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A look inside one of world’s oldest working movie theaters that has been open for 112 years

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Kevin Markwick, 59, runs the newly reopened 'The Electric Cinema' which was first opened in 1909. (SWNS)

By Adam Dutton via SWNS

Fascinating photographs show inside Britain's oldest working cinema which has reopened today (Fri) after it was saved from closing for good after 112 years.

The Electric Cinema in Birmingham has been entertaining film fans for over a century after it was built out of a converted taxi rank back in 1909.

But its future was thrown into doubt after the pandemic forced its closure almost two years ago prompting fears it would never reopen again.

Businessman Kevin Markwick, 59, stepped in to save the historic art-deco picture house which has reopened for the first time since March 2020.

Is it estimated around £100,000 has been spent restoring the two-screen cinema - which show 35mm films as well as digital - back to its former glory.

Dad-of-four Kevin, who also runs the The Uckfield Picture House in Sussex, said: "I’m a bit nervous but excited to see people’s reaction to it.

"I really can't wait to see wonderous look on everyone's faces when they get back and there's nothing like listening to an audience enjoying a film.

"We have a successful cinema in Sussex that we’ve had since the 1960’s and we felt now was the time to spread our wings.

The outside of the newly reopened Electric Cinema. (SWNS)
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"The previous owner approached me and told me it was for sale so I thought I’d have a look because this place is a piece of British cinema history.

"It has survived pretty much the entirety of the film industry, which in itself is an incredible achievement.

"It is certainly a project and will be an adventure but given our experience with heritage cinema, it is one we should be able to complete.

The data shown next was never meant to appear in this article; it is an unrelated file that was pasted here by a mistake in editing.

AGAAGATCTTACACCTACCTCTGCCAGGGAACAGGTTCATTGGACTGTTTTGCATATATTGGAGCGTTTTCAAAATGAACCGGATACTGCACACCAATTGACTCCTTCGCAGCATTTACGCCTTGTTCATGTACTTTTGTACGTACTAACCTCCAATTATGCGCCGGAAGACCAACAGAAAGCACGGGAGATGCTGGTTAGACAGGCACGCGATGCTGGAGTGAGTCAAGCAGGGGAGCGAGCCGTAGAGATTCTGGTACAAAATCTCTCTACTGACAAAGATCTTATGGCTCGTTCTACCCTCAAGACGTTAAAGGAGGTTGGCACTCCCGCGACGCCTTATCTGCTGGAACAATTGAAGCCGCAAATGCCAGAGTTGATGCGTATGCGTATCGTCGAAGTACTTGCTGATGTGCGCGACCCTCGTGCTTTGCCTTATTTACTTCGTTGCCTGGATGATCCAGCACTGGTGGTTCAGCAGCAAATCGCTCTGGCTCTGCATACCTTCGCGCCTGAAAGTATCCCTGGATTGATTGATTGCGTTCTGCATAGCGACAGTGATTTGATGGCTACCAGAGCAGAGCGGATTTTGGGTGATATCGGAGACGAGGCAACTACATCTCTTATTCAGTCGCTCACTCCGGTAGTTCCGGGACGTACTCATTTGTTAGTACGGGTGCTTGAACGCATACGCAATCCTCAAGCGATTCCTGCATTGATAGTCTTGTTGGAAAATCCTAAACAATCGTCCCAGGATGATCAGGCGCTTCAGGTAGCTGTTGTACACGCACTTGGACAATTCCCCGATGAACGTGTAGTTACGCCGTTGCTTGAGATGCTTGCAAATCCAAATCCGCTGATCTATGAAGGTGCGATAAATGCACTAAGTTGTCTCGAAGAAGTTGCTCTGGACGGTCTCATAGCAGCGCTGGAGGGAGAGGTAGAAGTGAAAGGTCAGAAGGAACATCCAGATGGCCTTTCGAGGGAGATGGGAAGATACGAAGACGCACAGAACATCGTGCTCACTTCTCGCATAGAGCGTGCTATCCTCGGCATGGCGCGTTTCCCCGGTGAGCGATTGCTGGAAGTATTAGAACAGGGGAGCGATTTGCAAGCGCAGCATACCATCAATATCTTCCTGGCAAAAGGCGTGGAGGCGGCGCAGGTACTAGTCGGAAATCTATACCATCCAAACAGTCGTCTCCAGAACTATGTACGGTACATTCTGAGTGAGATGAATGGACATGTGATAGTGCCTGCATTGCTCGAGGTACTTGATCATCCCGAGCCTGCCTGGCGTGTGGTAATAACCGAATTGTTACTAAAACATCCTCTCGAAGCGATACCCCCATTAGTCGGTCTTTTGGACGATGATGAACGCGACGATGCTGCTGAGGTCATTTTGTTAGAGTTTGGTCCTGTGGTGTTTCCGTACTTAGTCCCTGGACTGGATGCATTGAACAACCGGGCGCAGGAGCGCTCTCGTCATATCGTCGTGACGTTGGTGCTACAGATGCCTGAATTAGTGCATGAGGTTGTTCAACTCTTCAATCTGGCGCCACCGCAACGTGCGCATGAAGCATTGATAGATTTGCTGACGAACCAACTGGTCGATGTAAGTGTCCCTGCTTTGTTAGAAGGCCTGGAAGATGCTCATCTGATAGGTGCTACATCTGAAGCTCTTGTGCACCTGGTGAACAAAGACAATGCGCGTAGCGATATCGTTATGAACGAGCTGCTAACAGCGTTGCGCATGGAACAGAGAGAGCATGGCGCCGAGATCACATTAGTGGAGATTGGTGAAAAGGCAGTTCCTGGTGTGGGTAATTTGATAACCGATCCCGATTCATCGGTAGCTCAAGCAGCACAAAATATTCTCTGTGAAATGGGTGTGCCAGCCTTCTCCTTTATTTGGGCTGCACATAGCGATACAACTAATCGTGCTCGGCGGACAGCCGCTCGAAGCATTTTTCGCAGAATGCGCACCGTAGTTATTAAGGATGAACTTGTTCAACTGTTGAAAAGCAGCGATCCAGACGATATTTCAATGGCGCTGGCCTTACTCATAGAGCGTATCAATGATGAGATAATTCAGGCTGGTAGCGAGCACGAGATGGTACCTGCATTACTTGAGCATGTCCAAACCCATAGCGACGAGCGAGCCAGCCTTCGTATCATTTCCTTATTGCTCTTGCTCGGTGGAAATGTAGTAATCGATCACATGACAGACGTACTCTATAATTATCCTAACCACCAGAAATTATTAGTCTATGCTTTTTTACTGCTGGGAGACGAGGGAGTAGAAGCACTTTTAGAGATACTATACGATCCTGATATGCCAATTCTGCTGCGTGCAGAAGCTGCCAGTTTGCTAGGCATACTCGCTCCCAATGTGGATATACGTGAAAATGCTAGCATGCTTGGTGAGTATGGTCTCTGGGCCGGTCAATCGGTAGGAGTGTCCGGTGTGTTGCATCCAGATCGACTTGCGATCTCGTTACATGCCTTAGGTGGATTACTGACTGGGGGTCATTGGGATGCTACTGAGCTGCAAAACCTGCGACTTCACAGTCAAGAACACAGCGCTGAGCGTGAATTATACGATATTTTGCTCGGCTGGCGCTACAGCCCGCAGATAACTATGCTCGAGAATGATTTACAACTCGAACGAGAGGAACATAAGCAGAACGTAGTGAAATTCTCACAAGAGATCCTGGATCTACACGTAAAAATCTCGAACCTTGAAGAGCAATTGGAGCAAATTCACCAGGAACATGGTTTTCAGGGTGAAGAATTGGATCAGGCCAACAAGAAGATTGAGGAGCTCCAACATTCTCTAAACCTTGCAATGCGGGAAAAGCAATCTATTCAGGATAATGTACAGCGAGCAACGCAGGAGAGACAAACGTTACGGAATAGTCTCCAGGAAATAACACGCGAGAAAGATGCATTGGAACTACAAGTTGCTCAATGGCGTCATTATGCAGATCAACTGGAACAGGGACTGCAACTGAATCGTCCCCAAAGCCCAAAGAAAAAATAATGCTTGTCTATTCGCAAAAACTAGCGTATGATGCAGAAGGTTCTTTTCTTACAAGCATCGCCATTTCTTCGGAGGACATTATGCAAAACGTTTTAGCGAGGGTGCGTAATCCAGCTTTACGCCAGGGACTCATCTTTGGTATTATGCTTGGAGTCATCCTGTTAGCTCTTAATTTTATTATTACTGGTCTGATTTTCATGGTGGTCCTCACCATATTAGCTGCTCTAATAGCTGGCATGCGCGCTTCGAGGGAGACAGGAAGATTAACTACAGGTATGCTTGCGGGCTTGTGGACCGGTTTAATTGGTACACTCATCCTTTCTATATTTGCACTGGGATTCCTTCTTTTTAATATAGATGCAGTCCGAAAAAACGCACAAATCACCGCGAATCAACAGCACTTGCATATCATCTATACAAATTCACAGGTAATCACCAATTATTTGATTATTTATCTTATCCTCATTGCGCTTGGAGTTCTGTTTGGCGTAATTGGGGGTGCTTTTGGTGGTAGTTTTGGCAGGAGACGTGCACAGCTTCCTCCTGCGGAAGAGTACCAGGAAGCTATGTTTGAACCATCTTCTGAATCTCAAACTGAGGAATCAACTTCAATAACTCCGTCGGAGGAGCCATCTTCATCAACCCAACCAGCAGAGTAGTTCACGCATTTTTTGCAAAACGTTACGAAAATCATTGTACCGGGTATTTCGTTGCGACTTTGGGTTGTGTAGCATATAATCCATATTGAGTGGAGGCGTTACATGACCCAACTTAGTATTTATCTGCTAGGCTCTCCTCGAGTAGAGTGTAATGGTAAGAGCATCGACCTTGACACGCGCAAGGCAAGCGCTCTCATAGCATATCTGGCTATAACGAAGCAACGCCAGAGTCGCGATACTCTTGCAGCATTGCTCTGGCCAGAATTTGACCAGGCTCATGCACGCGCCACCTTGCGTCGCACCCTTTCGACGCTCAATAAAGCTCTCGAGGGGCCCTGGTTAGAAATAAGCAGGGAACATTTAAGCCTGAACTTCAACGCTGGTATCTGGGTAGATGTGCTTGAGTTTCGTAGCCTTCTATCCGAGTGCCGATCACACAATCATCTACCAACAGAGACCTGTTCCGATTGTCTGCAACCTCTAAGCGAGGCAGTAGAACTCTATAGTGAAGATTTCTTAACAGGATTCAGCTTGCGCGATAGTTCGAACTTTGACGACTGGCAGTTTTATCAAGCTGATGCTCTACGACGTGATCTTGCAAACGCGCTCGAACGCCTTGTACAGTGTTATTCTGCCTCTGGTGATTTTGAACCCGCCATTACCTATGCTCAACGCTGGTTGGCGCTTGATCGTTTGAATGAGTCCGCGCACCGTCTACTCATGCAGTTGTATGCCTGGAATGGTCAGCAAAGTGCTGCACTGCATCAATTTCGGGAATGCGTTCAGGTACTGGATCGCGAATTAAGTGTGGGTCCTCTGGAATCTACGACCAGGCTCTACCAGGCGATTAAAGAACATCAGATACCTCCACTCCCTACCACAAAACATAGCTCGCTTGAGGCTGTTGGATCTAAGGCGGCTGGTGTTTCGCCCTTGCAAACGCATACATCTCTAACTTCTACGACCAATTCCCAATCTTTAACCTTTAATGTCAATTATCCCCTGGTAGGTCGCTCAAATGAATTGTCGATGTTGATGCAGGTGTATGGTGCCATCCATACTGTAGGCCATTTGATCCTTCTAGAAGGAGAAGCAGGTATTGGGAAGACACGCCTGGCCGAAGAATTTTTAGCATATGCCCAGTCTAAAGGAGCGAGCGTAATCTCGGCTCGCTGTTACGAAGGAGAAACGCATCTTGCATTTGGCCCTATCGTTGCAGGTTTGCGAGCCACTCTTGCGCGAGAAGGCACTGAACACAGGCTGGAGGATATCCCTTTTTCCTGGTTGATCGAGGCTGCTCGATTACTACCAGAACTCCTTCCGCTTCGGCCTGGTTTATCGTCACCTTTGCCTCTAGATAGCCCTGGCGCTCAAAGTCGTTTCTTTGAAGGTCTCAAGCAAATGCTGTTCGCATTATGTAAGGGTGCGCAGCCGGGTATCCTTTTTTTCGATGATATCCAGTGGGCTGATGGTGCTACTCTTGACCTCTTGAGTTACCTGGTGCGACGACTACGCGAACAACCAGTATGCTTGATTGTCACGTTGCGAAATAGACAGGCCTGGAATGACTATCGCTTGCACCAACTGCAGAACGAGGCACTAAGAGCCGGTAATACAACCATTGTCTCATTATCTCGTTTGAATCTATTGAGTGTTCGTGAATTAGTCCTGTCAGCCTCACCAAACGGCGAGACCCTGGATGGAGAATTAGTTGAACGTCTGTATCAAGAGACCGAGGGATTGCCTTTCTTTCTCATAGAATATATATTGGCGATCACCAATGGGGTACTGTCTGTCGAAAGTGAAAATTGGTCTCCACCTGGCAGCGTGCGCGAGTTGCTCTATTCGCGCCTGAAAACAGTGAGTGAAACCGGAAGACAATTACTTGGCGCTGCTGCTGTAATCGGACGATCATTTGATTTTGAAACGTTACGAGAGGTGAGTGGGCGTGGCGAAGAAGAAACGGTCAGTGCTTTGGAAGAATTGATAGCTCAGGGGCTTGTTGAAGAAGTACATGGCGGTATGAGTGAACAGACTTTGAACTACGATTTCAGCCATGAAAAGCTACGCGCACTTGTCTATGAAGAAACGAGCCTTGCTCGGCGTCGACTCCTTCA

"Most of the refurbishments are on the technical side. It’s a long-term project, because it had been closed for so long we had to do the basics.

"It wasn’t happy being shut for a year because of the pandemic. We had to replace the projection equipment and that took a while to sort.

"The projection equipment doesn’t like being turned off. We will be working on improving everything properly, but it will take a few years and many hundreds of thousands of pounds.

"The seats for example are £300 for a single-seat, so when you see us getting angry that you’re putting you feet up on them, please understand why.

"The response has been overwhelming already. My village in Sussex has 15,000 people, Birmingham has 1.2 million so the amount of interest has been a bit of a shock.

"It’s a historic building and people are excited about it opening again."

The Electric opened on December 27, 1909 showing silent films with a piano backing.

Archive photo of the cinema in the 1980's when it was known as Classic Cinemas. (SWNS)

Over the years the cinema has been through several incarnations including showing adult movies during the 1970s before it moved to mainstream and art house films.

It has also been named Select Cinema, Tatler News Theatre, The Jacey and The Classic and The Tivoli before becoming The Electric again in 1993.

The building was saved in 2004 by entrepreneur Tom Lawes who turned it into a thriving business for more than a decade.

The cinema still retains many original features, including an old ticket machine, film projectors and its art-deco frontage.

New owner Kevin believes film-lovers will keep flocking to The Electric following the pandemic as people return to a more normal way of life.

His daughter, Katie Markwick, 32, will become manager and the cinema will employ 13 people.

Kevin added: "We hope that we can let it grow and expand. We're just breathing new life into it. We want to make this the go-to place for film lovers in Birmingham

"We really want to promote the cinema experience for younger audiences so they understand what they're missing as streaming and watching films on TV isn't the same.

"You can sit at home watching Netflix, but you can't beat sitting with an audience and enjoying stories collectively.

"It’s a funny old building. It’s had an odd life, it was a news theatre, a cartoon theatre and even an adult entertainment theatre at one point.

"We can do a films for everyone. We want to be showing a variety really, new releases, art house, everything. We’re also showing films in 35mm.

"We’ll be even showcasing a Russian Ballet at some point. We’ve sold out a few different shows now so hopefully that continues."

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